The House this week will advance a bill to overhaul the U.S. Secret Service, an agency that has been under intense criticism for a series of critical mishaps in recent months, including allowing a fence-jumper to enter the White House, and failing to investigate an incident in which bullets from a handgun were fired directly at the presidential residence.
The House Judiciary Committee on Wednesday plans to mark up the Secret Service Improvements Act, which would, among other things, require the agency to hire no fewer than 200 additional officers and 80 special agents.
Training hours would also increase under the legislation, and the position of Secret Service director would require Senate confirmation, rather than just the nod of the president.
The legislation is bipartisan, with the backing of both Judiciary Committee Chairman Bob Goodlatte, R-Va., and ranking member John Conyers, D-Mich., so it's likely to clear the panel.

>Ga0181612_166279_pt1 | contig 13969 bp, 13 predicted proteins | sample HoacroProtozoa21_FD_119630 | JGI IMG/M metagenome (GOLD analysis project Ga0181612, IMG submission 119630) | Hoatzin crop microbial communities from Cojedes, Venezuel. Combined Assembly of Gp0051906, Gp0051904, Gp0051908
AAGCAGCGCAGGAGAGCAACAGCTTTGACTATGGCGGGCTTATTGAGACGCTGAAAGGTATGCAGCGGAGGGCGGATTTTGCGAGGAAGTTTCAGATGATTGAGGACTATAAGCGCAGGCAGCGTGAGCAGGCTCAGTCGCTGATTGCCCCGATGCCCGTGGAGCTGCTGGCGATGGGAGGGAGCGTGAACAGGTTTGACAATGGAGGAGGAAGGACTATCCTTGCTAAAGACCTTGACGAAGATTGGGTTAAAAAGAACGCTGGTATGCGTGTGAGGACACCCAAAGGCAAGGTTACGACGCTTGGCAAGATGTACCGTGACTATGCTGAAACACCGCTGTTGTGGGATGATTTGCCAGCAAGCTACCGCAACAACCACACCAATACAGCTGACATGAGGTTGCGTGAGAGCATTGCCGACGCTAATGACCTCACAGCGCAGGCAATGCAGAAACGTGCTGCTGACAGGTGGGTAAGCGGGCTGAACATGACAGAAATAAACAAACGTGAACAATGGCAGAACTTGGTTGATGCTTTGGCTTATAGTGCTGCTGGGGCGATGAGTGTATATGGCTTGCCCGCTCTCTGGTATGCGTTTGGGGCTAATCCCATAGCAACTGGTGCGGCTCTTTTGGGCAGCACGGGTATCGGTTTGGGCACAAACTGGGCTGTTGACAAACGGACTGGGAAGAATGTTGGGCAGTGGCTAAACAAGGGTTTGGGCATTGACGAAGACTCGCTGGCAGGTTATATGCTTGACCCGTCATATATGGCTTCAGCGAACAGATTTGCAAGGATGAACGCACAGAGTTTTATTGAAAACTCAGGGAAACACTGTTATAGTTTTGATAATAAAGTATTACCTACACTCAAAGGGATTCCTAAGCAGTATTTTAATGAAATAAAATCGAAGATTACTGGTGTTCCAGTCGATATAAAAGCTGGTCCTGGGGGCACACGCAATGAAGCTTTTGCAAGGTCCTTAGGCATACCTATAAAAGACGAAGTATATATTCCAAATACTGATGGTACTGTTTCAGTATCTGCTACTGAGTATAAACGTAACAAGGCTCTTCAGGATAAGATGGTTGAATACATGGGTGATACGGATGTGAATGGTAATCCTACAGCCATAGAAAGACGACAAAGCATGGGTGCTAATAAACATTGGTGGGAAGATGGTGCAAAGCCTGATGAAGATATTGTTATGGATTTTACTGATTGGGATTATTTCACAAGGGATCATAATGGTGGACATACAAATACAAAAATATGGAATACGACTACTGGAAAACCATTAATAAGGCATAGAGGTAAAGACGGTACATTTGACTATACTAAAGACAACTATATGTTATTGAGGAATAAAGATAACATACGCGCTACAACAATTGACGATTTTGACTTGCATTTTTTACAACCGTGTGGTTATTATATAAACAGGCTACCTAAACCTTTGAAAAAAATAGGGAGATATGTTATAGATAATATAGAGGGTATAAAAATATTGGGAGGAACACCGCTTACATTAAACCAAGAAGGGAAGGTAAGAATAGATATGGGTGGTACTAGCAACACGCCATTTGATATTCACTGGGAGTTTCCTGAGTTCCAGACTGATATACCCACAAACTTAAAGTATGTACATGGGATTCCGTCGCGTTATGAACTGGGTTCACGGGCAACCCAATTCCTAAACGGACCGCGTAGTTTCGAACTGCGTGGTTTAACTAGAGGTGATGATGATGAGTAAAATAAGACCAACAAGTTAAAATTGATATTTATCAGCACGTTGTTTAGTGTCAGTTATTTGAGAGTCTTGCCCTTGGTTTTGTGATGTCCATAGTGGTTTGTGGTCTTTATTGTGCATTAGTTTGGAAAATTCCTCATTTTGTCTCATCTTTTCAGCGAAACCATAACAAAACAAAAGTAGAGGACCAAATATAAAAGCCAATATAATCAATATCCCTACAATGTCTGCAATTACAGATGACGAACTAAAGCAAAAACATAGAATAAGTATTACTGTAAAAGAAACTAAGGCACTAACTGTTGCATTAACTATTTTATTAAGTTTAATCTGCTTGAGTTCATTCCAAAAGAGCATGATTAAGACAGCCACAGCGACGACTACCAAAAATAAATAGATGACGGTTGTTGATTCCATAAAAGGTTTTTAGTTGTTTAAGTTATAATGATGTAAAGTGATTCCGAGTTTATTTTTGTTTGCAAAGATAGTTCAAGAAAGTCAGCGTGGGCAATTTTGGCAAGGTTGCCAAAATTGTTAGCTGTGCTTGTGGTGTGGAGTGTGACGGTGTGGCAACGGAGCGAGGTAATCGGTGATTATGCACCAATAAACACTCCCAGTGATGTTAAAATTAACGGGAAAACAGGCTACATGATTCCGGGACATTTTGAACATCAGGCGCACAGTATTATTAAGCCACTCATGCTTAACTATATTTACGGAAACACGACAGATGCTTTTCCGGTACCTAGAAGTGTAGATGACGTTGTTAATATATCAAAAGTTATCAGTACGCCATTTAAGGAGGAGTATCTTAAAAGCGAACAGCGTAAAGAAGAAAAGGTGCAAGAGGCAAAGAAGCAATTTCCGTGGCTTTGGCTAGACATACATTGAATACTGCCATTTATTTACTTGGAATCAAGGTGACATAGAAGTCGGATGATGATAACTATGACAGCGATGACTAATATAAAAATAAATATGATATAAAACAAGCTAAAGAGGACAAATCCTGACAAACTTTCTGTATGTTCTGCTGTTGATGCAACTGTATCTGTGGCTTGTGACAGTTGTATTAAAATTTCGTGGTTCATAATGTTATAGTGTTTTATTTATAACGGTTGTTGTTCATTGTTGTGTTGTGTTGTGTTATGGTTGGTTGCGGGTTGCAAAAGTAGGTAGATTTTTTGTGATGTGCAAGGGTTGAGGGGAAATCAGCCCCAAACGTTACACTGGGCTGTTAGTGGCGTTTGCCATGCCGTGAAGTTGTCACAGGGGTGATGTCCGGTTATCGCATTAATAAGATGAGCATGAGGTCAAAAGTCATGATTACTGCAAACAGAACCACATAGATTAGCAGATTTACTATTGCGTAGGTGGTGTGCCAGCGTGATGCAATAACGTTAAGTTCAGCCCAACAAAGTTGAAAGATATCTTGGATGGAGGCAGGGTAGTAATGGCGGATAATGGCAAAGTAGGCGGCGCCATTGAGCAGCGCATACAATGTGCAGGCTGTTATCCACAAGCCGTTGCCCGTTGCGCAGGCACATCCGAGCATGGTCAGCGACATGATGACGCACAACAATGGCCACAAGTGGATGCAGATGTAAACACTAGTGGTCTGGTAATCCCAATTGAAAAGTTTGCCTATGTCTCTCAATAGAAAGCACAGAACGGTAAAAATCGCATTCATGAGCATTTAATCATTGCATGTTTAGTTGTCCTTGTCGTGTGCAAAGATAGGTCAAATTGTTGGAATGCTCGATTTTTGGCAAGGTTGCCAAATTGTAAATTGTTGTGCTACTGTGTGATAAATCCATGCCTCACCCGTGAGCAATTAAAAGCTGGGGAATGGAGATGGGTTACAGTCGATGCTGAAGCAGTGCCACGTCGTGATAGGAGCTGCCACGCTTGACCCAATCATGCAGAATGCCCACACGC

It would then be ready for floor debate and a vote of the full House.
The bill was drafted in March following a string of White House security breaches and scandals, the most serious involving a knife-wielding man scaling the White House fence, evading agents and running into the East Room. Agents were most recently surprised by a drone landing on the White House lawn.
Trouble for the agency began as far back as 2012, when Secret Service agents on an advance trip to Colombia were found to have brought prostitutes to their hotel rooms.
"The Secret Service should be held to the highest of standards, but unfortunately has fallen short, calling its leadership and ability to carry out its mission into question," Rep. Jim Sensenbrenner, Jr., R-Wis., a top member of the Judiciary panel, said. "It is our intent to prevent further embarrassment and reestablish the Secret Service as the world's premier law enforcement agency."